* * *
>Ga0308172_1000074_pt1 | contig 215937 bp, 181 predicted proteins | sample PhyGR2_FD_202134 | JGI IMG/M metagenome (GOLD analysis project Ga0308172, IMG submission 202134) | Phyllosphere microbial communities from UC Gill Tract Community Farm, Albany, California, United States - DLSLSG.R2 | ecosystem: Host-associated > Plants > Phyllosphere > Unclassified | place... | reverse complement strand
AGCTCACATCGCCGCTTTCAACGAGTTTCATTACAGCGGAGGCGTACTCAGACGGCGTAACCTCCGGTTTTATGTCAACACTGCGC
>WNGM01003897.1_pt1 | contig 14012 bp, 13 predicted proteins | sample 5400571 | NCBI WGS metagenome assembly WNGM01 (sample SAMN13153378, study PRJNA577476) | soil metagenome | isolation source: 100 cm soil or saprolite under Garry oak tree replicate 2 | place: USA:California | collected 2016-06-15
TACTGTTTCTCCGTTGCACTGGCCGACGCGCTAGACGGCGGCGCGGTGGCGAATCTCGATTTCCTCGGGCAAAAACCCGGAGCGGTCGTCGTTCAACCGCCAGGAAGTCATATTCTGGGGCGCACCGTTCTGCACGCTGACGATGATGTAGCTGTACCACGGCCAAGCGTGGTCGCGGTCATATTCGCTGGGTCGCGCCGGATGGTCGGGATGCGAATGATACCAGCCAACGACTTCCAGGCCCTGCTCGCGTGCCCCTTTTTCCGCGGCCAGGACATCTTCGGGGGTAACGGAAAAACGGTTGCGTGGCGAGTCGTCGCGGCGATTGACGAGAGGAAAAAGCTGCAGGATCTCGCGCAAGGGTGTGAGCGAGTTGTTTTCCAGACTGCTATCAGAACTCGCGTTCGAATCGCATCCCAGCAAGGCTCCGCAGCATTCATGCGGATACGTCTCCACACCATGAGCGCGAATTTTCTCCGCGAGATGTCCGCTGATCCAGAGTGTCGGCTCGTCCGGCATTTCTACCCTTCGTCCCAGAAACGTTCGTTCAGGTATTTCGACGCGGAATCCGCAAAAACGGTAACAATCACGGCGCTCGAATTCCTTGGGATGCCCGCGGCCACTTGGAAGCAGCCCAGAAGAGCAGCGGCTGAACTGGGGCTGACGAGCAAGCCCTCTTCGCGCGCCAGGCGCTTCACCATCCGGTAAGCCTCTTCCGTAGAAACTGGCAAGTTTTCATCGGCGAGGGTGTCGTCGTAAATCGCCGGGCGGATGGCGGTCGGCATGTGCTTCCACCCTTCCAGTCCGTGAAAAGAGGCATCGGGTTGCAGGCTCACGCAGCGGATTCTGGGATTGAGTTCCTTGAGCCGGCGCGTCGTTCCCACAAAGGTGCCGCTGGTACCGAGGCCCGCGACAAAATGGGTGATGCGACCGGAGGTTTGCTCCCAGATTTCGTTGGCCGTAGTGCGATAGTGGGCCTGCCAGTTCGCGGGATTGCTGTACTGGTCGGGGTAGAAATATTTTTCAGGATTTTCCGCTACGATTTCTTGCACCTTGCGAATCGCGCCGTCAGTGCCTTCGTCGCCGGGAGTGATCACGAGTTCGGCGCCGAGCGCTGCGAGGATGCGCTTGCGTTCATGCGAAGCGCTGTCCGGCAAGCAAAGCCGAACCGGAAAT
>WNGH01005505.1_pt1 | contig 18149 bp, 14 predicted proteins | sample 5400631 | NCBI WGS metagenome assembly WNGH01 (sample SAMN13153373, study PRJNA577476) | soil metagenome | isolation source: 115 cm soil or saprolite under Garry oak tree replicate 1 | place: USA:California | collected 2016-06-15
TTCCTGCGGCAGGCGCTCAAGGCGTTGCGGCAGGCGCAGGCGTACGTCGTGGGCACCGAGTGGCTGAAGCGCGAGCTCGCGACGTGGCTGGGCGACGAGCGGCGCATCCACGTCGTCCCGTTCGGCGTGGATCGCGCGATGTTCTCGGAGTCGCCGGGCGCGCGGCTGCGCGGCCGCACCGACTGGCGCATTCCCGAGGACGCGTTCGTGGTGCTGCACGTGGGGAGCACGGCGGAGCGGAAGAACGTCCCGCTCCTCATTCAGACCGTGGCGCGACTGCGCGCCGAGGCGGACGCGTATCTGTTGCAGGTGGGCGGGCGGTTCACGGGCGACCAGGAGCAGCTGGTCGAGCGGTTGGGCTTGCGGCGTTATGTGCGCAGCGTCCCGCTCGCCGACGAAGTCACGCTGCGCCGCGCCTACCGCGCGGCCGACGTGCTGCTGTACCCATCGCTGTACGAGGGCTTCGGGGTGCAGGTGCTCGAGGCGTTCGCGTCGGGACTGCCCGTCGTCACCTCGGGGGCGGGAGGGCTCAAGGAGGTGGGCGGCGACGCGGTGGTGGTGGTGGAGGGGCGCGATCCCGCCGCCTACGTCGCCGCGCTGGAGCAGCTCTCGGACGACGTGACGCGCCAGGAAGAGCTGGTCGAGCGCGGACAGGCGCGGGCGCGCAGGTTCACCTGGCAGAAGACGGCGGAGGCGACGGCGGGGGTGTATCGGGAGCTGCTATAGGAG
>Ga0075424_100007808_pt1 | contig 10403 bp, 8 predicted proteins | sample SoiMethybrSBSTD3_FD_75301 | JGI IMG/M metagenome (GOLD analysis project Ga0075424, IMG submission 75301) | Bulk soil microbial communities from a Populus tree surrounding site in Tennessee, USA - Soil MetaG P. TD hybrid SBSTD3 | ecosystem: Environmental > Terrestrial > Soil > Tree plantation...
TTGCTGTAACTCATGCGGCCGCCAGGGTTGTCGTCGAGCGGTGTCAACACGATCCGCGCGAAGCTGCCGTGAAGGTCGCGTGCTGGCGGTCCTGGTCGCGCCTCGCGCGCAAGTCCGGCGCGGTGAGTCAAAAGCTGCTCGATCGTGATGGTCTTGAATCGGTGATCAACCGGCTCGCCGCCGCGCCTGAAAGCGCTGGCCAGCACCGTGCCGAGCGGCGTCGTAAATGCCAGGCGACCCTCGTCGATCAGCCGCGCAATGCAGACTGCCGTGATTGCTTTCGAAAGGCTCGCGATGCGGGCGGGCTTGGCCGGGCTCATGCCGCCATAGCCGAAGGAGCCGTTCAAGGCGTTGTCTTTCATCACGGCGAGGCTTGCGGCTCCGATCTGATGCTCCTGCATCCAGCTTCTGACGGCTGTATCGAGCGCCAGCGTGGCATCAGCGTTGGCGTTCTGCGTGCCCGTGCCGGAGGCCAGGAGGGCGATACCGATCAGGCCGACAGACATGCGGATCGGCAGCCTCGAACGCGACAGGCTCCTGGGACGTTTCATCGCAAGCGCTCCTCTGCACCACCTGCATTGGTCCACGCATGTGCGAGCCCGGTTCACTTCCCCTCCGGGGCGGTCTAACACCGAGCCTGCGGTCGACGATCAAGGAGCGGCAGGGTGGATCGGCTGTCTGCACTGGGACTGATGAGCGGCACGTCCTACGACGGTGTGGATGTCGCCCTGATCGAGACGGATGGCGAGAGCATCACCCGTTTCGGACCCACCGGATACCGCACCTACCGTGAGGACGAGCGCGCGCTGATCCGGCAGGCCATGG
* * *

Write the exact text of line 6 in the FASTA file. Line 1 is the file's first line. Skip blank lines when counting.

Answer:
TTCCTGCGGCAGGCGCTCAAGGCGTTGCGGCAGGCGCAGGCGTACGTCGTGGGCACCGAGTGGCTGAAGCGCGAGCTCGCGACGTGGCTGGGCGACGAGCGGCGCATCCACGTCGTCCCGTTCGGCGTGGATCGCGCGATGTTCTCGGAGTCGCCGGGCGCGCGGCTGCGCGGCCGCACCGACTGGCGCATTCCCGAGGACGCGTTCGTGGTGCTGCACGTGGGGAGCACGGCGGAGCGGAAGAACGTCCCGCTCCTCATTCAGACCGTGGCGCGACTGCGCGCCGAGGCGGACGCGTATCTGTTGCAGGTGGGCGGGCGGTTCACGGGCGACCAGGAGCAGCTGGTCGAGCGGTTGGGCTTGCGGCGTTATGTGCGCAGCGTCCCGCTCGCCGACGAAGTCACGCTGCGCCGCGCCTACCGCGCGGCCGACGTGCTGCTGTACCCATCGCTGTACGAGGGCTTCGGGGTGCAGGTGCTCGAGGCGTTCGCGTCGGGACTGCCCGTCGTCACCTCGGGGGCGGGAGGGCTCAAGGAGGTGGGCGGCGACGCGGTGGTGGTGGTGGAGGGGCGCGATCCCGCCGCCTACGTCGCCGCGCTGGAGCAGCTCTCGGACGACGTGACGCGCCAGGAAGAGCTGGTCGAGCGCGGACAGGCGCGGGCGCGCAGGTTCACCTGGCAGAAGACGGCGGAGGCGACGGCGGGGGTGTATCGGGAGCTGCTATAGGAG